When a person enters the country illegally, being arrested for any crime can alert authorities to that person's undocumented status. Certain crimes in Maryland can lead to deportation even for those who may be in the middle of the process of trying to stay in the United States. For one man, turning his life around and becoming a pastor may not be enough to fight a deportation that is pending because of criminal convictions that occurred years ago.
The man came to the United States from Honduras in the mid-1990s. At one point, a few years after entering the country, he was arrested for drunk driving. Then, in 1999, he was arrested and pleaded guilty to a charge of record tampering based on a charge of buying a Social Security number. These convictions stayed on his record.
The man has fought a legal battle to prevent being removed from the United States for over 16 years. He has recently been arrested by immigration officials. All appeals have been denied, and the man may very well be deported soon. The community and his wife contend the man is a much better man than he was in those early years and that he is an asset to the community due to his work as a pastor.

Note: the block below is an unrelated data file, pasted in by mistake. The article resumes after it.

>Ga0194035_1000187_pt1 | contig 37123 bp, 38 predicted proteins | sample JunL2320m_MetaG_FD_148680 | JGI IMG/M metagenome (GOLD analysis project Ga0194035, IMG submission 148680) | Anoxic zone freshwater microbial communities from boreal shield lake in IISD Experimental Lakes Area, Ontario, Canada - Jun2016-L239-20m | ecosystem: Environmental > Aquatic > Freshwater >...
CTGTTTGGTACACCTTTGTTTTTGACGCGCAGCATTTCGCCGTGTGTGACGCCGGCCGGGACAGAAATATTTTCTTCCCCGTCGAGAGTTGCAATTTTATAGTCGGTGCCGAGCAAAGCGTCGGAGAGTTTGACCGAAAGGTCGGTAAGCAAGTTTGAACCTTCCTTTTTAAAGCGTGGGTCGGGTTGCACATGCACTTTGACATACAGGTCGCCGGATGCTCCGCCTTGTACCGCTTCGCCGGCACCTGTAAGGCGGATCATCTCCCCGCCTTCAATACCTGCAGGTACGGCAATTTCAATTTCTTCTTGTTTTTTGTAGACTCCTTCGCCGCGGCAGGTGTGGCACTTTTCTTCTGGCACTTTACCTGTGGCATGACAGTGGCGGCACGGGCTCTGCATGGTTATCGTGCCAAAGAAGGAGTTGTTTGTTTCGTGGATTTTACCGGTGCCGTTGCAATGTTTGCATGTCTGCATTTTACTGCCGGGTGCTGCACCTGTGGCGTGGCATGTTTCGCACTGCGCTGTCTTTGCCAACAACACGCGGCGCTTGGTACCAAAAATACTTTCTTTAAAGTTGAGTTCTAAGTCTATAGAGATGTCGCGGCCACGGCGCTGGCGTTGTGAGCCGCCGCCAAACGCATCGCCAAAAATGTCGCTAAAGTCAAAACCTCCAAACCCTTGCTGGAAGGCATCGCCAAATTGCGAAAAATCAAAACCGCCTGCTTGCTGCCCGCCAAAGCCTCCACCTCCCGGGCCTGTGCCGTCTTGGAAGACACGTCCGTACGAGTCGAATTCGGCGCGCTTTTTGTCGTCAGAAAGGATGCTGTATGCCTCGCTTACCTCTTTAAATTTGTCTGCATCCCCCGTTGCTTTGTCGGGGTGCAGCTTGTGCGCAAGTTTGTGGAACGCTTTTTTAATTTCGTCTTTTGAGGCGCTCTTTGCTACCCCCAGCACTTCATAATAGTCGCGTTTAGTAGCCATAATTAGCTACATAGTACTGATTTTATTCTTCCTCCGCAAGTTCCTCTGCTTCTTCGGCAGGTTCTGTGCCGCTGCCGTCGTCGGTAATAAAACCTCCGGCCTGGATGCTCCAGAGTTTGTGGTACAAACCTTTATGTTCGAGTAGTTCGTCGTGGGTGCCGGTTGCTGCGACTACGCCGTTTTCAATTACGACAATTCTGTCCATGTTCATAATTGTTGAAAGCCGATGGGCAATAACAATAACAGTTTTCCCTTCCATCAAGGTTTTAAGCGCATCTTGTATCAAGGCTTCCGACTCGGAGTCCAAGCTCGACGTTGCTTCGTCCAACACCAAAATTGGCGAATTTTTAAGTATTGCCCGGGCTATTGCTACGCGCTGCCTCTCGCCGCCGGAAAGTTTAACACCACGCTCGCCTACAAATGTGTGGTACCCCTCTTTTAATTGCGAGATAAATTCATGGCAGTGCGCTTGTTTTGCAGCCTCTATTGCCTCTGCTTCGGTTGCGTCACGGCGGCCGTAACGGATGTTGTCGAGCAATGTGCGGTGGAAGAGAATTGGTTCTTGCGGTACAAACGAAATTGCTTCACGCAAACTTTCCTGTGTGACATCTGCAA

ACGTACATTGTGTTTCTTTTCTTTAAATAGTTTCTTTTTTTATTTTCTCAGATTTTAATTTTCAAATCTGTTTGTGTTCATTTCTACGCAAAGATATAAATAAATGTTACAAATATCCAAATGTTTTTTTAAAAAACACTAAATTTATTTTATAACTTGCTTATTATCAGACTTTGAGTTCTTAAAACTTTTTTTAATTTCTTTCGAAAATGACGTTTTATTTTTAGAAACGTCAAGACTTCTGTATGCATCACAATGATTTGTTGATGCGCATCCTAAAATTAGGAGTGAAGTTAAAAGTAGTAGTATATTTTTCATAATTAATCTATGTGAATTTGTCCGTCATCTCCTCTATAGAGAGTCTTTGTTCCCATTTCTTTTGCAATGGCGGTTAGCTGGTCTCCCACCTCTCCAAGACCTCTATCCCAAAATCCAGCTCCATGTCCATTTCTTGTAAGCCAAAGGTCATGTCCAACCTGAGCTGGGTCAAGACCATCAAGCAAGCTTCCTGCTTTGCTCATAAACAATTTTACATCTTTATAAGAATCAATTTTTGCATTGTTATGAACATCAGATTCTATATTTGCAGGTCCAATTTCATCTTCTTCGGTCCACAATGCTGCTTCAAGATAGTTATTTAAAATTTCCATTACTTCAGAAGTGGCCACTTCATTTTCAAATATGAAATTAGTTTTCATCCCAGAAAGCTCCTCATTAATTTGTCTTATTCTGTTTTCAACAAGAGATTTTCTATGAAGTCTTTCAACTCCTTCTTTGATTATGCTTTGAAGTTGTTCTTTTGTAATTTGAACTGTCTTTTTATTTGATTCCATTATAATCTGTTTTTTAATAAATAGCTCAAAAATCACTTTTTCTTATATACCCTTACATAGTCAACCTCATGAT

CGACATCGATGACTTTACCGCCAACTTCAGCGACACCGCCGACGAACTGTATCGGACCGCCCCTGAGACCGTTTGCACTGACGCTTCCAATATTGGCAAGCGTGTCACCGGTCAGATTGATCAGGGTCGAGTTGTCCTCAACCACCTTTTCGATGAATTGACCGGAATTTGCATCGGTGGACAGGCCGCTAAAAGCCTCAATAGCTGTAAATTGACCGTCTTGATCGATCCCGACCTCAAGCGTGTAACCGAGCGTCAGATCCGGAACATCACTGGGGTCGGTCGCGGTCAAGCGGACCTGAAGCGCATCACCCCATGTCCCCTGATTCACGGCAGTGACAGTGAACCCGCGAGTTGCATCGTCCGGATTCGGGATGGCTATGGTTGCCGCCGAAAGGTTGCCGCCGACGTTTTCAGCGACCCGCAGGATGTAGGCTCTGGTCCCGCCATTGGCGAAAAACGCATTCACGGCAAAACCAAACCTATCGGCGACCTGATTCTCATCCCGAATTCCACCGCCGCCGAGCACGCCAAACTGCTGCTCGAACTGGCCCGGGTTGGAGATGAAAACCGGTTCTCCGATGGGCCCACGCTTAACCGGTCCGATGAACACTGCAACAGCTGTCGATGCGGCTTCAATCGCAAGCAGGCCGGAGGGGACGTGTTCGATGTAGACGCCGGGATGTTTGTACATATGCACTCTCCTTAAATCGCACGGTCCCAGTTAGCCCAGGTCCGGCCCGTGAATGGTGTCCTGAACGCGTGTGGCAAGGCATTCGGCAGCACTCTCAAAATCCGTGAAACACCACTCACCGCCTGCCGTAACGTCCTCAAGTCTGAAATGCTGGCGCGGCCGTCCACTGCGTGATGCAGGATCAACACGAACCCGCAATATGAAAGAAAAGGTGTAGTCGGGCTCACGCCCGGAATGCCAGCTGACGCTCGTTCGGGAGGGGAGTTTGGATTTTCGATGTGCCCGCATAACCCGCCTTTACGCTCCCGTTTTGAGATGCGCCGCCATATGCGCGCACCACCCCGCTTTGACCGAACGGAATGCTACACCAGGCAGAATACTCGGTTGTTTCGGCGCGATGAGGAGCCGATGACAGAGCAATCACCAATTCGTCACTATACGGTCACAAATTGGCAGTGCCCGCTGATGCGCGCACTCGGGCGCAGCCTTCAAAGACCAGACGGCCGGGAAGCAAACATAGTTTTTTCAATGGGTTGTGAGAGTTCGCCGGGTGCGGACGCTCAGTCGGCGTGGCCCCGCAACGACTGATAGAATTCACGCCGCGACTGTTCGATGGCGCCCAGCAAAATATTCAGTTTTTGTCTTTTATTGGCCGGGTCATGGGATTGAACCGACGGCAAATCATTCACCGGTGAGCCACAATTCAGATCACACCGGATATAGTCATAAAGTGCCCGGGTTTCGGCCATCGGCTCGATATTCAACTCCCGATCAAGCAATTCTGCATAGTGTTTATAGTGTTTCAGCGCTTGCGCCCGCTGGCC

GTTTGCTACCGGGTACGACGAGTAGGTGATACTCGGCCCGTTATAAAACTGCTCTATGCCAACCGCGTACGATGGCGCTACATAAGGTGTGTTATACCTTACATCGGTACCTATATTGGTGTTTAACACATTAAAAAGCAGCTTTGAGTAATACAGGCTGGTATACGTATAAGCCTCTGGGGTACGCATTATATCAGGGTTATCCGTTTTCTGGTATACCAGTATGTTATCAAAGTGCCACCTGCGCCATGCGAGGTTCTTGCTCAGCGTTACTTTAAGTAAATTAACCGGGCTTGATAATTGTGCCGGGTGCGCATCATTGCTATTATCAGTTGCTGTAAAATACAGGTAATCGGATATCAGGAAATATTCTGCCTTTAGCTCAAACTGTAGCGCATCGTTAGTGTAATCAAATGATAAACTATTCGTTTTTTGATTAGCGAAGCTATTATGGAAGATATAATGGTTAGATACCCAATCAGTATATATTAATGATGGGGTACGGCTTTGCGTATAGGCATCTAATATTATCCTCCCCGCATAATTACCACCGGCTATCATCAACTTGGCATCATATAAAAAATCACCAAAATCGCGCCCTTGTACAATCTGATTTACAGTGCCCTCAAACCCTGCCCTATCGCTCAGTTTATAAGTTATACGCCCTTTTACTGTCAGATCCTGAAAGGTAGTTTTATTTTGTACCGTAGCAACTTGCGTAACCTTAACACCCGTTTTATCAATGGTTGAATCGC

Cases involving maneuvers to fight deportation can be extremely complex when they involve incidents or crimes that occurred years ago. Despite a person's moves to better his or her life, past brushes with the law may factor into a deportation case in Maryland. Anyone concerned with how his or her past may impact a deportation case may benefit from seeking up-to-date advice and guidance from an immigration attorney.
Source: huffingtonpost.com, "Iowa Community Rallies Around Max Villatoro, A Pastor Facing Deportation To Honduras", Kourtney Liepelt, March 9, 2015